Hanko Abolishment—Are We Really Liberated? Here Are the Details.
The abolishment of the hanko is among Prime Minister Suga Yoshihide’s reforms and a bold move to streamline Japan’s notoriously tedious paperwork requirements. Here’s what you should know about what hanko abolishment means for you.
The use of hanko in Japan and its importance in culture and daily life developed differently from other countries where seals were used. To fully understand the ramifications of hanko reform, it’s a good idea to look at hanko history in Japan.
A brief look at Japan’s hanko history
The first record of hanko in Japan is the King of Na gold seal, sent to Japan in 57 C.E. by Emperor Guangwu of the Chinese Han dynasty. While the King of Na gold seal is the first known appearance of hanko in Japan, hanko came into official use sometime later, around 701 C.E., when it was distributed to government offices and officials as a means of certification and authority.
Gradually, hanko use grew to include the samurai class, who saw the benefit and speed of using hanko to replace kao (highly stylized signatures) within dispatches.
During the Edo period (1603–1868), hanko became increasingly widespread and was a means for even commoners to prove property ownership. At one point, during the Meiji Era (1868–1912), the government tried to curb the use of hanko and introduce the Western form of signature.
Image: Promulgation of the new Japanese constitution by Emperor Meiji in Tokyo.
However, because of low literacy rates during that time and fear it would complicate a system embraced across classes, this did not take. In fact, it was during the Meiji period that registered hanko use was pushed into full swing. (Source: ハンコロジー事始め―印章が語る世界史)
Today, instead of streamlining the process of paperwork as it had previously, hanko use has become a chokepoint. When self-restraint measures were called on in response to the COVID-19 pandemic, and salarymen were asked to work from home, many office workers still had to travel to offices for the physical act of affixing a hanko stamp onto paperwork.
So, once again, it is time for reforms.
Documents that will no longer require hanko
After Prime Minister Suga announced his desire for hanko reform, many wondered what this would entail. At a recent press conference, Kono Taro, the minister in charge of administrative and regulatory reform, announced that of the 14,747 types that had previously required hanko, only 83 would remain.
Kono plans to submit the hanko abolishment bill to the Diet’s ordinary session in 2021, with the reform projected to go into effect in the latter half of 2021.
Interestingly, of the thousands of types of paperwork that had previously required hanko, most had to do with outdated internal paperwork required between governmental bureaus.
Case in point, of the many thousands of procedures in place that require a hanko, only 438 types of procedures are performed annually, accounting for 99.8% of the total number of procedures, according to figures published on Taro Kono’s official website.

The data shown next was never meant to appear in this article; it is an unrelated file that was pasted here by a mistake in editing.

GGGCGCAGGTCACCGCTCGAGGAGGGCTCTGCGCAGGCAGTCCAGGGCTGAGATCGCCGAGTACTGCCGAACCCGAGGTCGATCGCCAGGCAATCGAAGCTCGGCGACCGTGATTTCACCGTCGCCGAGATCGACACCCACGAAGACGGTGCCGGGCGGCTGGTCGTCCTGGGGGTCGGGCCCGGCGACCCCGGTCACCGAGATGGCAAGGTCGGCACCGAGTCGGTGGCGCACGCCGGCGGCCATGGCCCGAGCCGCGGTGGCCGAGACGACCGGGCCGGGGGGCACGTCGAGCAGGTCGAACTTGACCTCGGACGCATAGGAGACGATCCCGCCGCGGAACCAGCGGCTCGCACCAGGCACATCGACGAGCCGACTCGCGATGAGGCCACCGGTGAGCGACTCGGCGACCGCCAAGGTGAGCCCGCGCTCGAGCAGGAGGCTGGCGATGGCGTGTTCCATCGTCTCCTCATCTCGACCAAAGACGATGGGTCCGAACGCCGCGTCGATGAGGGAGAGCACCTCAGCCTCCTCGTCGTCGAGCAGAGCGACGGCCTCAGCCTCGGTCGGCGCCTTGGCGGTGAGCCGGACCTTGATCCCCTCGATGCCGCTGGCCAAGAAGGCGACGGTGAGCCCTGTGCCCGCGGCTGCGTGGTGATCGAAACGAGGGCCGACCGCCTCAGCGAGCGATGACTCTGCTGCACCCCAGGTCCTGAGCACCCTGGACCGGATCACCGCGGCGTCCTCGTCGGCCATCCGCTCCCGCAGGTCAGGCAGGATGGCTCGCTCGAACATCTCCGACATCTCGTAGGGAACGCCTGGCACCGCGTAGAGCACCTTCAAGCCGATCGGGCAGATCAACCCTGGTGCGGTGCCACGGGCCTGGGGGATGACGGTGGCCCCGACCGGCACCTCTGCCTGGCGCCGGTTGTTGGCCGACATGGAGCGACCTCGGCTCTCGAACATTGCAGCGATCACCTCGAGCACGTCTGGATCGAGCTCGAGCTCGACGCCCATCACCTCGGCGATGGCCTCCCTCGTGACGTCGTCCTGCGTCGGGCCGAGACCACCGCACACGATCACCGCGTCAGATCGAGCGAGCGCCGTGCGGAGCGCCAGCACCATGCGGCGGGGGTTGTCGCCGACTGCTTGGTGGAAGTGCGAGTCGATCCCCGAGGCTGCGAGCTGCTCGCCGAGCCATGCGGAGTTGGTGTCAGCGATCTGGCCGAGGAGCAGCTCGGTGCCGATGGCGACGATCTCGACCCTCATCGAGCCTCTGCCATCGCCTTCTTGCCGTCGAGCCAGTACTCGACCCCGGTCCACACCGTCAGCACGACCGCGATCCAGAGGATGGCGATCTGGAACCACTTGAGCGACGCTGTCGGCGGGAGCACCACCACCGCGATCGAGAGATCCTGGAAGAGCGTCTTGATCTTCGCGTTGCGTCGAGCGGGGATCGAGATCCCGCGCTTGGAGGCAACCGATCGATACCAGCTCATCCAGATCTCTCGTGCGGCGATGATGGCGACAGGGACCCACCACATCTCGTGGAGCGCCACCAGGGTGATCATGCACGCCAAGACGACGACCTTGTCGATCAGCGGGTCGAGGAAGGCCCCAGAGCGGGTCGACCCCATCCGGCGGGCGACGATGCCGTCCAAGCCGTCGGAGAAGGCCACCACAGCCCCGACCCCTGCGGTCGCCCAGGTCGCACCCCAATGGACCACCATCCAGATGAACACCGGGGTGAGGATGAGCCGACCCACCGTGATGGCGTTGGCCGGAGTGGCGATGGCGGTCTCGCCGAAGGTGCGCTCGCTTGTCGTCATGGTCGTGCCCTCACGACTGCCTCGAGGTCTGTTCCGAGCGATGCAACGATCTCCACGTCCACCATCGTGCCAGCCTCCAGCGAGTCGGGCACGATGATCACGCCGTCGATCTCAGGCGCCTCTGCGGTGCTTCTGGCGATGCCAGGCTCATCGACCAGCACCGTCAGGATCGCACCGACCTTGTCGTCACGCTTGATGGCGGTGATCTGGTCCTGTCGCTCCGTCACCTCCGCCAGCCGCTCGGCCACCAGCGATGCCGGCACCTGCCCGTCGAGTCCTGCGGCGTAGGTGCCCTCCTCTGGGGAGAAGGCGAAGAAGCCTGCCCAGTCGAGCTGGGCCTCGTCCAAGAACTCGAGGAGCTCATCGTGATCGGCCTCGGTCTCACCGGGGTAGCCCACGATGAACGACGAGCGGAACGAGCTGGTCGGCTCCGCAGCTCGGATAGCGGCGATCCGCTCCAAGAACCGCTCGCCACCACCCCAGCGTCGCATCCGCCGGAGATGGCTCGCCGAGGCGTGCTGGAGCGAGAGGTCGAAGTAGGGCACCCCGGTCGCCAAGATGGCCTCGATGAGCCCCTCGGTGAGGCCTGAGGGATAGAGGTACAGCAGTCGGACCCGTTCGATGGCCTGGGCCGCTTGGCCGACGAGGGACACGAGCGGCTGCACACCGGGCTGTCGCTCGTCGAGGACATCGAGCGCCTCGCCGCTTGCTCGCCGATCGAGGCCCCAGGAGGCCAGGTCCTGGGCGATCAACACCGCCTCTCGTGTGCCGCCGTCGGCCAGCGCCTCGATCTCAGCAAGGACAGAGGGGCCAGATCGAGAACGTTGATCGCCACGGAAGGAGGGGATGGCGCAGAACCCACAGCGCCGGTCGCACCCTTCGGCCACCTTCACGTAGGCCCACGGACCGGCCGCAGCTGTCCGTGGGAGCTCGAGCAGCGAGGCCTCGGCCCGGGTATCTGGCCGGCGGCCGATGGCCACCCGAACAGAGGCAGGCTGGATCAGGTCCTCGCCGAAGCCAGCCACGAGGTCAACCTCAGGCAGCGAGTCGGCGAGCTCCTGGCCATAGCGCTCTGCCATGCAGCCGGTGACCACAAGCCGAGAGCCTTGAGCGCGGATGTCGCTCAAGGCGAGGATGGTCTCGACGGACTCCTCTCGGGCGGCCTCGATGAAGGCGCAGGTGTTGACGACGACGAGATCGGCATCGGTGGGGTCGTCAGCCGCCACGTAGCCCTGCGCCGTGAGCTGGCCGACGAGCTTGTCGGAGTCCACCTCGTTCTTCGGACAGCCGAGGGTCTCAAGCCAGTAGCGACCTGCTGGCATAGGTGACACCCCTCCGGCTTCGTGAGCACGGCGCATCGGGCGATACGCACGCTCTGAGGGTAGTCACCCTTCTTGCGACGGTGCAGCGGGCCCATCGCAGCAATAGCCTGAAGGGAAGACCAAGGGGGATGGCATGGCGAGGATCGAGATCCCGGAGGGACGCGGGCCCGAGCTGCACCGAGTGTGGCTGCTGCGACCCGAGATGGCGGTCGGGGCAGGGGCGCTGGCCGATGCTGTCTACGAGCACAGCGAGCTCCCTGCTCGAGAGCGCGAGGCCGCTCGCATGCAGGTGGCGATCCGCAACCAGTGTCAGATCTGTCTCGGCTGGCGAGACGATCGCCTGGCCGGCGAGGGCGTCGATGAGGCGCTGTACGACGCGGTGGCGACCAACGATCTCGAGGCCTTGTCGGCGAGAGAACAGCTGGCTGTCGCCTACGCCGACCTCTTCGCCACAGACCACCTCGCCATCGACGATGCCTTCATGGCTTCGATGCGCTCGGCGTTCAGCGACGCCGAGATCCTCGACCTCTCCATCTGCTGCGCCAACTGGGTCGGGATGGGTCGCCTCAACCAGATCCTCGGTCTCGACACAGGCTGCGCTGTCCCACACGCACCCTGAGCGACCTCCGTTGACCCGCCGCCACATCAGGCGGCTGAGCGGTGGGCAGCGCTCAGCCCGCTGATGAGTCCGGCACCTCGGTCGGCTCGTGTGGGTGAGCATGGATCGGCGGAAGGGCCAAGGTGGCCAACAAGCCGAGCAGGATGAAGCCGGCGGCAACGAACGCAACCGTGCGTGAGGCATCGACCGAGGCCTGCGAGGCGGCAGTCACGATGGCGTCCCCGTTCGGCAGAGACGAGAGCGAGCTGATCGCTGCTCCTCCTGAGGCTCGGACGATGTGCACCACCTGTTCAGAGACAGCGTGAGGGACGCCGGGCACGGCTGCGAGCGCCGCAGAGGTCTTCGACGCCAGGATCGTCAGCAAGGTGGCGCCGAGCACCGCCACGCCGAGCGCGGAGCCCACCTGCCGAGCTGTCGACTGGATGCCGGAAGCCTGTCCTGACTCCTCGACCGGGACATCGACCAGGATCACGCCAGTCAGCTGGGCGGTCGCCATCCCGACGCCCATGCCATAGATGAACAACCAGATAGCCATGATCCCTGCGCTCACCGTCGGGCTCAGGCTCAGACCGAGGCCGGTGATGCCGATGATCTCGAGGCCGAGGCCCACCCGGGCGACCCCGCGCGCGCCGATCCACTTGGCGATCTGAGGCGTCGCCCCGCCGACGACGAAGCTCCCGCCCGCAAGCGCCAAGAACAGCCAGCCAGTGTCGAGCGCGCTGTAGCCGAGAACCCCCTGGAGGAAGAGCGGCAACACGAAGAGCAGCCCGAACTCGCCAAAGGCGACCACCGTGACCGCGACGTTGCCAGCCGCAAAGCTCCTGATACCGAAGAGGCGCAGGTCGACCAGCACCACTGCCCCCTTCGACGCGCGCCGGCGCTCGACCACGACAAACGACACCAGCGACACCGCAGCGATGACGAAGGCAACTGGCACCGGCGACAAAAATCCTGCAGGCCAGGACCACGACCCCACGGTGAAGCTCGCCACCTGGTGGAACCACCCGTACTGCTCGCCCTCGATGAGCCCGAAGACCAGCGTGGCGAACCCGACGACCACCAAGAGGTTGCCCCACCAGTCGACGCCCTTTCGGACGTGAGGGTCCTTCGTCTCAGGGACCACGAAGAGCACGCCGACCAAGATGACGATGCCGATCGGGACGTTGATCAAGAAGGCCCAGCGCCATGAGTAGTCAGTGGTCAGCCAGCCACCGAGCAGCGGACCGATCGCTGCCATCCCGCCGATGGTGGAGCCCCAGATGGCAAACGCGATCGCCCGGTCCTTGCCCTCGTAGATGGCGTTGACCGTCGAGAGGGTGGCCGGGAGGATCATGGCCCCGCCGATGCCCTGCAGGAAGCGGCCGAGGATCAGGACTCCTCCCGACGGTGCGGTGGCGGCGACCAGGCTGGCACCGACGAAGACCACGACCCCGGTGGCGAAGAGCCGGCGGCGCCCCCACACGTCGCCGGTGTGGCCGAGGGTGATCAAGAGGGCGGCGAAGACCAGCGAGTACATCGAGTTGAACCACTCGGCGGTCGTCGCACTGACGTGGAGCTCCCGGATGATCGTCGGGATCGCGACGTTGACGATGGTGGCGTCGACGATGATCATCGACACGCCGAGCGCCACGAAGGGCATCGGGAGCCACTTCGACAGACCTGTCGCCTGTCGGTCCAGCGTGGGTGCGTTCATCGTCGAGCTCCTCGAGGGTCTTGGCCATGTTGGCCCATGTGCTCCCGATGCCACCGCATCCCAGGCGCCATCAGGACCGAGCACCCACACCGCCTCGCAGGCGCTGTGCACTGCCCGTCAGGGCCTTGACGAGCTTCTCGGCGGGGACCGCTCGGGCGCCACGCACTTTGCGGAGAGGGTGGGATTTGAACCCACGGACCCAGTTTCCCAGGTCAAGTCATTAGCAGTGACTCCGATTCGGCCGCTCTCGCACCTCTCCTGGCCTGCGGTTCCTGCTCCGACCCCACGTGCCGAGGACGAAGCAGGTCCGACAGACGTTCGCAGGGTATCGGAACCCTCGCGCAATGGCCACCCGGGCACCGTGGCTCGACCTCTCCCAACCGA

If the predominant number of hanko-requiring paperwork that will be abolished is inter-governmental, will Japanese citizens and residents benefit from this reform? Yes. A little.
The Asahi Shimbun provided a summarized list of hanko-requiring procedures relevant to citizens and residents that might be abolished if the reform is passed:
Request for issuance of a copy of resident’s card
Request for issuance of a copy of the family register
Marriage registration, divorce registration, birth registration, death registration
Notification of move-in/move-out of resident’s card
Declaration of dependent deductions for salaried employees (year-end adjustment)
Income tax filing, etc. (final tax return)
Notification of current status regarding eligibility for children’s allowance and income
Continuous inspection of automobiles (vehicle inspection)
Application for garage certification and road permit
What do we still need hanko for?
The 83 types of procedures that will remain involve those that require a registered hanko, a seal certificate, or a bank-registered hanko.
Here’s a brief explanation of those types of hanko:
A registered hanko: The kind you use to purchase a house, car, or transfer a title of ownership, requires a registered hanko (jitsuin), which is a hanko imprint registered at the city office with your name, address, and phone number.
A seal certificate: The certificate proving that you are the owner of a registered hanko, often used to finalize important contracts.
A bank-registered hanko: Certain banks require that you register a hanko with them and use it in certain banking transactions.
For foreign residents in Japan, you will need the hanko mentioned above in the following cases:
Application for real estate registration
Application for commercial/corporate registration
New/relocated or deleted registration of automobiles
Please note, this is not a complete list. Other instances require a seal certificate, a registered seal, or a bank-registered hanko. Also, how this plays out might differ from what is being proposed. Time will tell.
Can Japan abolish hanko altogether?
The Suga administration is advocating for moving the preponderance of paperwork online. The thinking is, if there’s no need for hanko, there’s no need to print out the applications, streamlining numerous processes in one move.
However, affixing a hanko stamp onto paperwork was just one part of the complex business ecosystem that exists in Japan. Shifting mindsets can often be more challenging to do than passing reforms.
Meanwhile, as we wait for how things will shake out, it is definitely time for businesses in Japan to be looking for new ways to improve efficiency and stand apart from their competitors.
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